Tape-grass (Vallisneria Americana) aka Eel Grass or Water Celery
Tape grass in Dolloff Cove intertwined with "grassy" spike rush
photo by Don Yurewicz
Tape grass has long ribbon-like leaves with a distinct cellar band along the midrib. The leaves are about an inch wide and can be up to several feet long. The leaves have rounded tips. Tape-grass grows in clusters from underground runners, and often forms tall underwater meadows. The upper leaf parts are sometimes found floating across the water surface.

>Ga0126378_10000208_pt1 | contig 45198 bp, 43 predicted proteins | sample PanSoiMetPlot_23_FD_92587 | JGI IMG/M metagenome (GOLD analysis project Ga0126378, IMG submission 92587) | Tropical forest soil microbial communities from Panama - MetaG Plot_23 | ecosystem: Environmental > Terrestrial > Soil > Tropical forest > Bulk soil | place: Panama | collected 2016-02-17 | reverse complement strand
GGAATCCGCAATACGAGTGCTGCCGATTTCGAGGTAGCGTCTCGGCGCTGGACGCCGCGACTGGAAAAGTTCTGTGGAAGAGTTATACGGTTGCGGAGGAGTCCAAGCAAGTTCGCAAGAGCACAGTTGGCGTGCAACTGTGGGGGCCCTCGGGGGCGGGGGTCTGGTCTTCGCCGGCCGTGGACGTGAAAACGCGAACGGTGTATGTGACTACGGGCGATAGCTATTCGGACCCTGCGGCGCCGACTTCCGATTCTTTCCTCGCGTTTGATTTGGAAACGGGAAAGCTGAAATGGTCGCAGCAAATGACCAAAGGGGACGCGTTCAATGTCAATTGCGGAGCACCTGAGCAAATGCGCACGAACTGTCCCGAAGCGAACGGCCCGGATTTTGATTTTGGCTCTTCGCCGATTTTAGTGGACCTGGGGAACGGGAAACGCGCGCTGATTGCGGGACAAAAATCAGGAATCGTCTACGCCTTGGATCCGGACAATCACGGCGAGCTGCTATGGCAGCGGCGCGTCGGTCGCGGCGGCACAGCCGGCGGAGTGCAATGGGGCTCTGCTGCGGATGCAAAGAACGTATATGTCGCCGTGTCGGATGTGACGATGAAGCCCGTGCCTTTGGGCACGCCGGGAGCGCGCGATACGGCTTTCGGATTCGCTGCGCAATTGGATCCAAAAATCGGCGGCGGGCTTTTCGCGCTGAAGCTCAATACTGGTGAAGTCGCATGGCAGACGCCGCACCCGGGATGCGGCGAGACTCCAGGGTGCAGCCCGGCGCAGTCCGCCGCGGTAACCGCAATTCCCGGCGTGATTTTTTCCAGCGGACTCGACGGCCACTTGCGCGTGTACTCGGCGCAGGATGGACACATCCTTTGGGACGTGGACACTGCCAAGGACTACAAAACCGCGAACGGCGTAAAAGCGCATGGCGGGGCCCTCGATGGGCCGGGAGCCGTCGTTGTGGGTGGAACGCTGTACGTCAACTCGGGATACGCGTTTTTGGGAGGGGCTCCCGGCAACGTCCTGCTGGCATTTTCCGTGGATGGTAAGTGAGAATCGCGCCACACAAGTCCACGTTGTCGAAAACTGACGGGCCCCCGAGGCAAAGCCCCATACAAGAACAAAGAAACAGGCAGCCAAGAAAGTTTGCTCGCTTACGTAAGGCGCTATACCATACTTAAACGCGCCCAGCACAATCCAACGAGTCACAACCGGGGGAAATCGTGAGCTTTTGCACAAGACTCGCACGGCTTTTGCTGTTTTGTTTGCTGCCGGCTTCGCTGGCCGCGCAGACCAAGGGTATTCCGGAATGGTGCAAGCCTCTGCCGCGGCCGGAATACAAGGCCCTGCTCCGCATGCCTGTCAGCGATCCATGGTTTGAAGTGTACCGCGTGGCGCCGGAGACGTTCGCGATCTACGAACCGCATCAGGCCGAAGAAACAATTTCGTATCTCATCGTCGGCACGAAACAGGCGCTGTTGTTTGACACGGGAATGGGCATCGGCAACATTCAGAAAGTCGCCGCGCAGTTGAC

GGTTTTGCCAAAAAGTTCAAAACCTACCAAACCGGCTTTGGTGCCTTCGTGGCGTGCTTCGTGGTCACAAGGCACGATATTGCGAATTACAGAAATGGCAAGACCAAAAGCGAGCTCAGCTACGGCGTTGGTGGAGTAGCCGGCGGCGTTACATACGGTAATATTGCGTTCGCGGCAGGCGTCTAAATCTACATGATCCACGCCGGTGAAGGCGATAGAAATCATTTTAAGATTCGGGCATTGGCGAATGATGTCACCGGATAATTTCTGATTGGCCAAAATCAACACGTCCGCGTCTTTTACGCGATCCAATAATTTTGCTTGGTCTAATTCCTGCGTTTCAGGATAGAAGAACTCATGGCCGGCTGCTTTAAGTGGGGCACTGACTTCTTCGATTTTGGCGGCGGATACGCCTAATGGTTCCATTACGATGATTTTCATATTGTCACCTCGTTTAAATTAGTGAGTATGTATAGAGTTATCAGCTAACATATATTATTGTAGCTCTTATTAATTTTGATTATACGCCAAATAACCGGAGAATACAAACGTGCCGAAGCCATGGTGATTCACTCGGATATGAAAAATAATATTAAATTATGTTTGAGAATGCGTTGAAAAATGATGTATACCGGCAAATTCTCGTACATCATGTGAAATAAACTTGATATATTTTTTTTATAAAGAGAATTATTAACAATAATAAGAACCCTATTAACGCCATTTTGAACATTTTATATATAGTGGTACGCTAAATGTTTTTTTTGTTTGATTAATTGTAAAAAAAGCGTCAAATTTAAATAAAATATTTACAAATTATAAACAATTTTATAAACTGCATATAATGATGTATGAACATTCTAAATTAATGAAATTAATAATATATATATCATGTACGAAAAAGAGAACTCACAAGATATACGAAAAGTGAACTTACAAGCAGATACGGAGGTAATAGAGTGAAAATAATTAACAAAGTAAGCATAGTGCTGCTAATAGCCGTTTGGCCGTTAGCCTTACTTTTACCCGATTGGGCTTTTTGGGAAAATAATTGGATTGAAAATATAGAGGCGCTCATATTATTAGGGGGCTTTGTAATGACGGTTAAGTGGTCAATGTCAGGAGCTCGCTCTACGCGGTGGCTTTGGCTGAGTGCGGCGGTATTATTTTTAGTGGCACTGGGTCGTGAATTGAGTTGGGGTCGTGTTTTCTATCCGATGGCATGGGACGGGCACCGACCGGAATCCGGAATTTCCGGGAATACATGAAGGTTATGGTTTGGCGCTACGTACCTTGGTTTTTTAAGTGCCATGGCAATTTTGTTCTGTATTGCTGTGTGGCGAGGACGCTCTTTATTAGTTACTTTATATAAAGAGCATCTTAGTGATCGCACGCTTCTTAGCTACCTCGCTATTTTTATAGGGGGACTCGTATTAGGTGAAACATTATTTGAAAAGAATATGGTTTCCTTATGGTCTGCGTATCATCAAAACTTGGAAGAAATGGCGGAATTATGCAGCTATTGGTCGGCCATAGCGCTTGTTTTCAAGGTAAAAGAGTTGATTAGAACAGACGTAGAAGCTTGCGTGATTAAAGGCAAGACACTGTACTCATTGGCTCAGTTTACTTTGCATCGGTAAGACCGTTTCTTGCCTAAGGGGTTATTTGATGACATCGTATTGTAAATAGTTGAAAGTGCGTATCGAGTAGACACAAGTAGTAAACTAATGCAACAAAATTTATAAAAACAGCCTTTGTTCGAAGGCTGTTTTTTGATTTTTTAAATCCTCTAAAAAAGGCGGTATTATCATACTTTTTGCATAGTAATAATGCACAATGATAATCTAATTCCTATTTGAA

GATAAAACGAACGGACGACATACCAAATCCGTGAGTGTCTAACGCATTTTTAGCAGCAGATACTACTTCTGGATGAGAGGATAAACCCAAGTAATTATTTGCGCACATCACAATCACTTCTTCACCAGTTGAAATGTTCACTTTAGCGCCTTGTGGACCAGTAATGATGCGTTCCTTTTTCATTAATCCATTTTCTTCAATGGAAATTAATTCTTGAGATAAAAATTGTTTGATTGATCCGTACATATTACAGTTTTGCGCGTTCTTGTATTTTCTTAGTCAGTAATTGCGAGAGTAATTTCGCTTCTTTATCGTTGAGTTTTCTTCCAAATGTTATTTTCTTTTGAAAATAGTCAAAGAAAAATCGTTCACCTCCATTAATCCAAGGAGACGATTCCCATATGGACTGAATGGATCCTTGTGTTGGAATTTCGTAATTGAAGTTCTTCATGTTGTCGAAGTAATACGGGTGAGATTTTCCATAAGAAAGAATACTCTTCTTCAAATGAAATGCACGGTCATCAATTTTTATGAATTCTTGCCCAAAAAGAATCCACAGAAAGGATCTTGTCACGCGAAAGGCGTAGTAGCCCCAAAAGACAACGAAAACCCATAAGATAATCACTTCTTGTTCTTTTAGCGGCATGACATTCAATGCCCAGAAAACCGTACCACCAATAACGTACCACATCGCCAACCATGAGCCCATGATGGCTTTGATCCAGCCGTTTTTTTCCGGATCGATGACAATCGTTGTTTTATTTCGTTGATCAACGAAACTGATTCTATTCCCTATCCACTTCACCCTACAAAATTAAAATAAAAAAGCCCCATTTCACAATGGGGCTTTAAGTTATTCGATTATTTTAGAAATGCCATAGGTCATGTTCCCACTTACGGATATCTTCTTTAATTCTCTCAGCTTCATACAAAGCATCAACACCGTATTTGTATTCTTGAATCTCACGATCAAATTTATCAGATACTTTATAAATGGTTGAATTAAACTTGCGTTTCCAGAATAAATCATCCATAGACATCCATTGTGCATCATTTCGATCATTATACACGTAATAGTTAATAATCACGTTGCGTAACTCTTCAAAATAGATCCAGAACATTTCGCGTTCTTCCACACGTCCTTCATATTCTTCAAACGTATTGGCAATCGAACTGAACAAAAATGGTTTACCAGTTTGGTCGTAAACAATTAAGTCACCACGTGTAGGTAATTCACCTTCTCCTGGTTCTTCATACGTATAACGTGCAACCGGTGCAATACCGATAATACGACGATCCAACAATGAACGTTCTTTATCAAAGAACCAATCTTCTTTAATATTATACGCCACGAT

This plant is often confused with the submerged leaves of bur-reed. Tape grass leaves have heavy air-filled, vertically veined centers (lacunae) and lightly veined edges. Unlike bur-reed, this plant has no keel or rib on the back of the leaf. (Excerpts from Aquatic Plants and Algae of New Hampshire's Lakes and Ponds)